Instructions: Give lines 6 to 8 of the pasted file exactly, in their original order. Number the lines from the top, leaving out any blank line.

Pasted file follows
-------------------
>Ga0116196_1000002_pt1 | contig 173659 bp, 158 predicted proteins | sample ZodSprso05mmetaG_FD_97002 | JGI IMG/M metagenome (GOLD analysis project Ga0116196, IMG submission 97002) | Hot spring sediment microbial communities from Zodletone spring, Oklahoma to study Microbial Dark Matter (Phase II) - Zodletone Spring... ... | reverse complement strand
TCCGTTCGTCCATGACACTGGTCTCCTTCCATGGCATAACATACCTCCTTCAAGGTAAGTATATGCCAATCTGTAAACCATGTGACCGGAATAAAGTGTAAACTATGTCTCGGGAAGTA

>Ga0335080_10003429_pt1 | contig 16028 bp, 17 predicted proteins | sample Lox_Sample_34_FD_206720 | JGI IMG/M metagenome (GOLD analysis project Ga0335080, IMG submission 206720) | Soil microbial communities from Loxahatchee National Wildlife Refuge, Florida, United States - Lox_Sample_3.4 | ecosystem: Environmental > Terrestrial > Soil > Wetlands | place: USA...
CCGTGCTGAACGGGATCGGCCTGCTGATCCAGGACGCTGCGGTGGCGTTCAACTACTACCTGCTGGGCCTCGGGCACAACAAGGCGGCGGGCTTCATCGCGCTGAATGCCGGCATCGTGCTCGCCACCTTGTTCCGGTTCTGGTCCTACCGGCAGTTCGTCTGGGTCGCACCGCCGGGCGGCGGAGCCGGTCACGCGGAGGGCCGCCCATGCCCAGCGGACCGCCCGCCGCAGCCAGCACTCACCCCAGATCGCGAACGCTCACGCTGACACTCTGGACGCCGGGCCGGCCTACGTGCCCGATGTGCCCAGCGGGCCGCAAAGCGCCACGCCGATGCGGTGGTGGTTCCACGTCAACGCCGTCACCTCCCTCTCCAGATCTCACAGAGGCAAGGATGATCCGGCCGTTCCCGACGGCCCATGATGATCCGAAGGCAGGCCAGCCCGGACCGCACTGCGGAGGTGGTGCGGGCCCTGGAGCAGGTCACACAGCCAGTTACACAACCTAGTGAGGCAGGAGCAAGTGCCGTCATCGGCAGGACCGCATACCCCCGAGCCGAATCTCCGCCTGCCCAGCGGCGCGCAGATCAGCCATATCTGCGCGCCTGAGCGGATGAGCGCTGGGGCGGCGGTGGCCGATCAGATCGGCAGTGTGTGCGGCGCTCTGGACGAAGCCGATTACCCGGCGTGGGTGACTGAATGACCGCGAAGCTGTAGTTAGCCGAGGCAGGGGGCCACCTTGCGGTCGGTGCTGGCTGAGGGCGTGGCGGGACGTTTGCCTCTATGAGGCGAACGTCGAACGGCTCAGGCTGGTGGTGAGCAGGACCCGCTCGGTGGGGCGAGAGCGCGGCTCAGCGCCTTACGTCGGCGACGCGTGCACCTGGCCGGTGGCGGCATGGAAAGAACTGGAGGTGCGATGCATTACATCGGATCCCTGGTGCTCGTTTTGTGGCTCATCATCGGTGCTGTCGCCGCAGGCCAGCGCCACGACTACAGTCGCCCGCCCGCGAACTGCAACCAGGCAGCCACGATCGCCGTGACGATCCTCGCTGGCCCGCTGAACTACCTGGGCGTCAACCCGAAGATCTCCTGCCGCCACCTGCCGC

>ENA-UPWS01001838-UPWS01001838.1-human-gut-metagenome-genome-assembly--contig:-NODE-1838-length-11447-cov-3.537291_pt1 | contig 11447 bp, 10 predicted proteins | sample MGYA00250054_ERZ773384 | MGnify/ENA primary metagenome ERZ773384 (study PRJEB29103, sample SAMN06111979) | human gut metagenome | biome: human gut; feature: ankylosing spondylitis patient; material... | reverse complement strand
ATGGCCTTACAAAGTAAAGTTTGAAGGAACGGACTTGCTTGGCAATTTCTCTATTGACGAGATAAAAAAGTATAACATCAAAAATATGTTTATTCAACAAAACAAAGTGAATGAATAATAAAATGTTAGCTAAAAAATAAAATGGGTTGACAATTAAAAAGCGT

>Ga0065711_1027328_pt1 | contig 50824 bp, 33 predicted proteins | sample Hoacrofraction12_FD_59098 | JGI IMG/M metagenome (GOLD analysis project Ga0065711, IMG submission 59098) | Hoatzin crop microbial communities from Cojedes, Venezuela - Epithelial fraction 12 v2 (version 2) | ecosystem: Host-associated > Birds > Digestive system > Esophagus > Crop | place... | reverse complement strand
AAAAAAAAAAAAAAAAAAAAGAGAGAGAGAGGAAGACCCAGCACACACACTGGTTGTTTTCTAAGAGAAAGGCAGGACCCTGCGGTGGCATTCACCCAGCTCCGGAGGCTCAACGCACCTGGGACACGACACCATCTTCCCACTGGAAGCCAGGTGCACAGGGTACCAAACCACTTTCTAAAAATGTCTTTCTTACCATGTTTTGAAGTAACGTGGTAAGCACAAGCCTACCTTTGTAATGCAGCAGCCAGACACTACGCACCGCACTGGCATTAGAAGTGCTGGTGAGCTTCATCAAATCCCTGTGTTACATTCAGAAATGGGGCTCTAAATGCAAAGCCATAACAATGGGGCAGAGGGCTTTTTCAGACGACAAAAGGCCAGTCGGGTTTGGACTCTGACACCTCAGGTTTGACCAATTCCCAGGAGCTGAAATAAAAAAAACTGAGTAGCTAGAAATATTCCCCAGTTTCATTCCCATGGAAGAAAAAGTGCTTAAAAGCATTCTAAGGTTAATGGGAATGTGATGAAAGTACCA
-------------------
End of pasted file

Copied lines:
ATGGCCTTACAAAGTAAAGTTTGAAGGAACGGACTTGCTTGGCAATTTCTCTATTGACGAGATAAAAAAGTATAACATCAAAAATATGTTTATTCAACAAAACAAAGTGAATGAATAATAAAATGTTAGCTAAAAAATAAAATGGGTTGACAATTAAAAAGCGT

>Ga0065711_1027328_pt1 | contig 50824 bp, 33 predicted proteins | sample Hoacrofraction12_FD_59098 | JGI IMG/M metagenome (GOLD analysis project Ga0065711, IMG submission 59098) | Hoatzin crop microbial communities from Cojedes, Venezuela - Epithelial fraction 12 v2 (version 2) | ecosystem: Host-associated > Birds > Digestive system > Esophagus > Crop | place... | reverse complement strand
AAAAAAAAAAAAAAAAAAAAGAGAGAGAGAGGAAGACCCAGCACACACACTGGTTGTTTTCTAAGAGAAAGGCAGGACCCTGCGGTGGCATTCACCCAGCTCCGGAGGCTCAACGCACCTGGGACACGACACCATCTTCCCACTGGAAGCCAGGTGCACAGGGTACCAAACCACTTTCTAAAAATGTCTTTCTTACCATGTTTTGAAGTAACGTGGTAAGCACAAGCCTACCTTTGTAATGCAGCAGCCAGACACTACGCACCGCACTGGCATTAGAAGTGCTGGTGAGCTTCATCAAATCCCTGTGTTACATTCAGAAATGGGGCTCTAAATGCAAAGCCATAACAATGGGGCAGAGGGCTTTTTCAGACGACAAAAGGCCAGTCGGGTTTGGACTCTGACACCTCAGGTTTGACCAATTCCCAGGAGCTGAAATAAAAAAAACTGAGTAGCTAGAAATATTCCCCAGTTTCATTCCCATGGAAGAAAAAGTGCTTAAAAGCATTCTAAGGTTAATGGGAATGTGATGAAAGTACCA